was allowed to shake Ceauşescu’s hand because she was a Party member, who didn’t
have sweaty palms. For a while, that encounter gave her great prestige in her
state-run factory, but she tried to avoid discussing it after the revolution.
Nonetheless, her nostalgia for the past is rather well known in Stere Gulea’s I’m an Old Communist Hag (trailer here), which screens
during Making Waves: New Romanian Cinema 2014.
was once an industrial foreman, but now Emilia and her husband Ţucu make do on
their pensions and a bit of bartering-up. If you ask her, she will tell you the
old dictator did a better job managing the economy. At least, that is how she
remembers it. However, her memory is selective and she may have only noticed
what she wanted to back in the day. She will slowly and only partially come to realize
this when she visits Madame Stroescu to have a dress made for her expat
daughter Alice’s sudden visit.
Stroescu was always a favorite of Alice’s, but Emilia never realized how much
the gentle woman suffered under Communism. She should have been an accomplished
artist, but she was forced to work as a seamstress instead. With her eyesight
now failing, even such work is beyond her, but she still hopes to have her late
father’s confiscated tailor shop restituted to her. It is an inconvenient episode
for Emilia to process, especially with the 2010 financial crisis swirling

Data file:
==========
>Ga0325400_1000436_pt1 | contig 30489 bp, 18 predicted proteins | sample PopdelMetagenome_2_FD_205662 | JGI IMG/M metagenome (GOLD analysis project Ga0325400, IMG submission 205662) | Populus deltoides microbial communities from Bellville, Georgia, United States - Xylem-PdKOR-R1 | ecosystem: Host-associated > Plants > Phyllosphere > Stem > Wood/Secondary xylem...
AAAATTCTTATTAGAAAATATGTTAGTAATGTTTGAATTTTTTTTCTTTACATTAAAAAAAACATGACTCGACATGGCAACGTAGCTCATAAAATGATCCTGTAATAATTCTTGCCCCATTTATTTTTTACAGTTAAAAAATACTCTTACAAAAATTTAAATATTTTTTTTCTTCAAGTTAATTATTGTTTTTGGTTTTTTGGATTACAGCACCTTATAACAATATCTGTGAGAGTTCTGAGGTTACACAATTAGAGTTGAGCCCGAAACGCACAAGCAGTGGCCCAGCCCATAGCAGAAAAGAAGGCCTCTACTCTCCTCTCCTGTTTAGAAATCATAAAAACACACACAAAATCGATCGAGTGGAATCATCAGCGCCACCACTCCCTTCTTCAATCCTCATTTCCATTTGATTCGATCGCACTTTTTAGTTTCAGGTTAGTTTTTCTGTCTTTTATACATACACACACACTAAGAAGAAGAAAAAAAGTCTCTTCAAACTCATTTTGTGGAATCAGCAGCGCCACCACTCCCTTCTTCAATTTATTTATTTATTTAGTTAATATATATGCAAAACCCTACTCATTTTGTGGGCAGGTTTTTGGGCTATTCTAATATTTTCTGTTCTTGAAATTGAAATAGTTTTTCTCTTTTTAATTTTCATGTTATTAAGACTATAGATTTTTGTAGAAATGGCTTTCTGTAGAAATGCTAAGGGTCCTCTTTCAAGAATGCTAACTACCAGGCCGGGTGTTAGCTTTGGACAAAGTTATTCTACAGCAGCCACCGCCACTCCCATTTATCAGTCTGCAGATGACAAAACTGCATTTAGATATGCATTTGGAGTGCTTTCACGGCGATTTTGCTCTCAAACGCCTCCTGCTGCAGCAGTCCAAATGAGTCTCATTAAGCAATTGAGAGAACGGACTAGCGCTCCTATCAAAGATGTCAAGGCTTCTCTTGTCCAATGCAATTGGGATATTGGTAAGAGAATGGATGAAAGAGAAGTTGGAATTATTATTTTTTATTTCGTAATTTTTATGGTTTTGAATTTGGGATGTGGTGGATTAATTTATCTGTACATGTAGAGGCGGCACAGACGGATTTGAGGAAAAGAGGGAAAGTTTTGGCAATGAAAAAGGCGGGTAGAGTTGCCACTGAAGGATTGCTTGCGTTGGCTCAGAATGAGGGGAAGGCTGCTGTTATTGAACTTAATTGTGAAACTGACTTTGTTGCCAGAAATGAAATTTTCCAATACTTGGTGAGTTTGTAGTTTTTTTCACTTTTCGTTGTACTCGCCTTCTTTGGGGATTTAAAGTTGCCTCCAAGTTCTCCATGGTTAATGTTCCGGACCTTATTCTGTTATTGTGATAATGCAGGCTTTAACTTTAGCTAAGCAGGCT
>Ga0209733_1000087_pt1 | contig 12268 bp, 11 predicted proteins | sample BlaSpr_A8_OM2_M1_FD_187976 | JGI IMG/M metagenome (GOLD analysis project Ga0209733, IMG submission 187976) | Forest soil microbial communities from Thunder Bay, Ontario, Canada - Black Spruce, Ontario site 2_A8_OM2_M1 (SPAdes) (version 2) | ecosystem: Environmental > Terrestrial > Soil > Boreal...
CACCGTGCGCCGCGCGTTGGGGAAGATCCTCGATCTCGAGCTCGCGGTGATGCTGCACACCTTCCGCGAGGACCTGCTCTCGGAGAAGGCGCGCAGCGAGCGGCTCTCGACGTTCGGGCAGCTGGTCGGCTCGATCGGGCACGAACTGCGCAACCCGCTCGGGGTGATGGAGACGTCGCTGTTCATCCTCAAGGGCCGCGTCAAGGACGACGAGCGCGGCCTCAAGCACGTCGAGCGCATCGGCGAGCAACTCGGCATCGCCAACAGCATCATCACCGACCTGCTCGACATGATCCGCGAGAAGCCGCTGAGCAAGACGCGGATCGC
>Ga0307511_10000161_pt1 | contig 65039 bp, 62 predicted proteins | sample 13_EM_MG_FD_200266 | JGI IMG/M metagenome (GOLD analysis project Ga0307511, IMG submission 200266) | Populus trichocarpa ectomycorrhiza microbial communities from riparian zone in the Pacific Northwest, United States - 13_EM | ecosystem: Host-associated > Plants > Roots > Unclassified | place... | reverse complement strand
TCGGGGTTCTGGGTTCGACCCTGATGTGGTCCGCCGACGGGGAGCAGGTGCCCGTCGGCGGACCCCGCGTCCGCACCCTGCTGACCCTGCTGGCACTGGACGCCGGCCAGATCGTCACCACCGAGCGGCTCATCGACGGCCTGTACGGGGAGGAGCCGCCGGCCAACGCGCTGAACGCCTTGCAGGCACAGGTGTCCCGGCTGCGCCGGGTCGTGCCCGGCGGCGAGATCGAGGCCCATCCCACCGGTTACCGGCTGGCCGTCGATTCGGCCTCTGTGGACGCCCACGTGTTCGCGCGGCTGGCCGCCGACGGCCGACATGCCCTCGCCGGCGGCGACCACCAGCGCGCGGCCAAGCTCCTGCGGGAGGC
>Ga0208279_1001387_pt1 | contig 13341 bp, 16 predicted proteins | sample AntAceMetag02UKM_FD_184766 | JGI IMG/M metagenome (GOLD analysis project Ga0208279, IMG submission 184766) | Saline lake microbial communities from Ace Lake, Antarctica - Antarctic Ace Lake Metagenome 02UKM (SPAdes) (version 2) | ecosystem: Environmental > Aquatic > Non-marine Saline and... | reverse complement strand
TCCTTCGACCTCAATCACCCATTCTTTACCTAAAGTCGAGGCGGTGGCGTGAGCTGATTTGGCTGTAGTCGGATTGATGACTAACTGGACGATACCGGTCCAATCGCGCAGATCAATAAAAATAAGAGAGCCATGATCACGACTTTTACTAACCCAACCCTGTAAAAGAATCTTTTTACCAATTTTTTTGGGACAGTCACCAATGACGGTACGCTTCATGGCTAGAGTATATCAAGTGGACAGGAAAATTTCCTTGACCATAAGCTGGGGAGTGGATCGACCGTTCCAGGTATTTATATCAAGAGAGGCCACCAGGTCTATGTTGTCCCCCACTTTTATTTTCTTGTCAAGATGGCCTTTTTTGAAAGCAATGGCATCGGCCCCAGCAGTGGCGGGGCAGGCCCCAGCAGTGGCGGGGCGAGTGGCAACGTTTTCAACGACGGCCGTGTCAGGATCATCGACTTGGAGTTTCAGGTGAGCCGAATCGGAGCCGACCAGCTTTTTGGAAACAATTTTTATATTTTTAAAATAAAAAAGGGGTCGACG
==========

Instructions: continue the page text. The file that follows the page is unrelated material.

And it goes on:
around her. In fact, that is why Alice and her American husband Alan have
suddenly arrived. Both have been let go by their multinational employer and now
find themselves at loose ends.
its hot-button title, Hag is a
restrained film that eschews all ideologies in favor of human relationships.
Emilia is not a bad person. She just happened to do somewhat better than her neighbors
during the old regime and is now experiencing a bit of a rough patch due to the
new more cyclical system. Nevertheless, Valeria Seciu’s haunted Stroescu
unambiguously serves as the film’s conscious and moral corrective. It is a
quiet but powerful performance that undercuts Emilia’s romanticized memories.
it is a more restrained and forgiving role than her celebrated turn in Child’s Pose, Luminita Gheorghiu still
commands the screen as Emilia, embracing her complications. Ana Ularu counterbalances
her well as Alice, the daughter who sees the past era in its full historical
context, but struggles with her own personal and professional failings. Texan Collin
Blair’s Alan resembles a young Michael Rapaport, which works rather well in
context. There are probably a dozen additional supporting players playing
former colleagues and family members, who are quite colorful, but feeling
unfailingly real. Still, it is Gheorghiu and Seciu who really define the film
with their contrasting presences.
Gulea was a rather bold critic of the Communist
regime in past films, so Hag should not
be dismissed as revisionism, but more of a meditation on how folks get by,
regardless of the times. It is a nice film, elevated by several thoughtful
performances and a lively yet elegiac score composed by Vasilé Sirli.
Recommended for those interested in seeing a different side of Romanian cinema,
I’m an Old Communist Hag screens this
afternoon (12/7) at the Walter Reade Theater and tomorrow (12/8) in Long Island
at the Jacob Burns Film Center, as part of Making Wave: New Romanian Cinema.
Labels: Communism, New Romanian Cinema '14, Romanian Cinema, Stere Gulea